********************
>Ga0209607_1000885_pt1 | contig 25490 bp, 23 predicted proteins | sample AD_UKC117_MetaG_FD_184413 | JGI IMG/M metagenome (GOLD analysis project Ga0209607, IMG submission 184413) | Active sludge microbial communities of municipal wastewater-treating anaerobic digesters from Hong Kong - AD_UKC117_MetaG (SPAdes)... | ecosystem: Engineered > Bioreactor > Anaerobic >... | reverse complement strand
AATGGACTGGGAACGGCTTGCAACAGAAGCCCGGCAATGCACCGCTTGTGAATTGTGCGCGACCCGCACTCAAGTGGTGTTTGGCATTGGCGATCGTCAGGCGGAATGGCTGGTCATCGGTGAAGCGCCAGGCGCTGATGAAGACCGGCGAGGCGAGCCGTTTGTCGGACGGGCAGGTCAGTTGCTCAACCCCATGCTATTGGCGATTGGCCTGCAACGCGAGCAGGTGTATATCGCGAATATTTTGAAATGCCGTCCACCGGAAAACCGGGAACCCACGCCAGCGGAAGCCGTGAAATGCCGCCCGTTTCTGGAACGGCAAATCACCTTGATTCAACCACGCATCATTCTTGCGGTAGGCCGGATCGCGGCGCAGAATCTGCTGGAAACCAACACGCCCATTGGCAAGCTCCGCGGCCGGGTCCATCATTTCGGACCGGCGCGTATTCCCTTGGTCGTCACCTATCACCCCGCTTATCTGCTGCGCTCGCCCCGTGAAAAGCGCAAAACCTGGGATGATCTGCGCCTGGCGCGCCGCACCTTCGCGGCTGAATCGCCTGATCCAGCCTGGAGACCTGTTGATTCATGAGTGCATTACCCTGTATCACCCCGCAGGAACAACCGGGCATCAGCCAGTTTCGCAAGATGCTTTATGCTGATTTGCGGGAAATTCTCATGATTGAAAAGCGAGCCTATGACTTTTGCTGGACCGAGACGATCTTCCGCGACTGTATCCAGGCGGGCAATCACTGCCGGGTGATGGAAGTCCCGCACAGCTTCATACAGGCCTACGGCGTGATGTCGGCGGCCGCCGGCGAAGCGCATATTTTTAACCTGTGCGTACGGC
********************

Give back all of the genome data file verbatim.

>Ga0209607_1000885_pt1 | contig 25490 bp, 23 predicted proteins | sample AD_UKC117_MetaG_FD_184413 | JGI IMG/M metagenome (GOLD analysis project Ga0209607, IMG submission 184413) | Active sludge microbial communities of municipal wastewater-treating anaerobic digesters from Hong Kong - AD_UKC117_MetaG (SPAdes)... | ecosystem: Engineered > Bioreactor > Anaerobic >... | reverse complement strand
AATGGACTGGGAACGGCTTGCAACAGAAGCCCGGCAATGCACCGCTTGTGAATTGTGCGCGACCCGCACTCAAGTGGTGTTTGGCATTGGCGATCGTCAGGCGGAATGGCTGGTCATCGGTGAAGCGCCAGGCGCTGATGAAGACCGGCGAGGCGAGCCGTTTGTCGGACGGGCAGGTCAGTTGCTCAACCCCATGCTATTGGCGATTGGCCTGCAACGCGAGCAGGTGTATATCGCGAATATTTTGAAATGCCGTCCACCGGAAAACCGGGAACCCACGCCAGCGGAAGCCGTGAAATGCCGCCCGTTTCTGGAACGGCAAATCACCTTGATTCAACCACGCATCATTCTTGCGGTAGGCCGGATCGCGGCGCAGAATCTGCTGGAAACCAACACGCCCATTGGCAAGCTCCGCGGCCGGGTCCATCATTTCGGACCGGCGCGTATTCCCTTGGTCGTCACCTATCACCCCGCTTATCTGCTGCGCTCGCCCCGTGAAAAGCGCAAAACCTGGGATGATCTGCGCCTGGCGCGCCGCACCTTCGCGGCTGAATCGCCTGATCCAGCCTGGAGACCTGTTGATTCATGAGTGCATTACCCTGTATCACCCCGCAGGAACAACCGGGCATCAGCCAGTTTCGCAAGATGCTTTATGCTGATTTGCGGGAAATTCTCATGATTGAAAAGCGAGCCTATGACTTTTGCTGGACCGAGACGATCTTCCGCGACTGTATCCAGGCGGGCAATCACTGCCGGGTGATGGAAGTCCCGCACAGCTTCATACAGGCCTACGGCGTGATGTCGGCGGCCGCCGGCGAAGCGCATATTTTTAACCTGTGCGTACGGC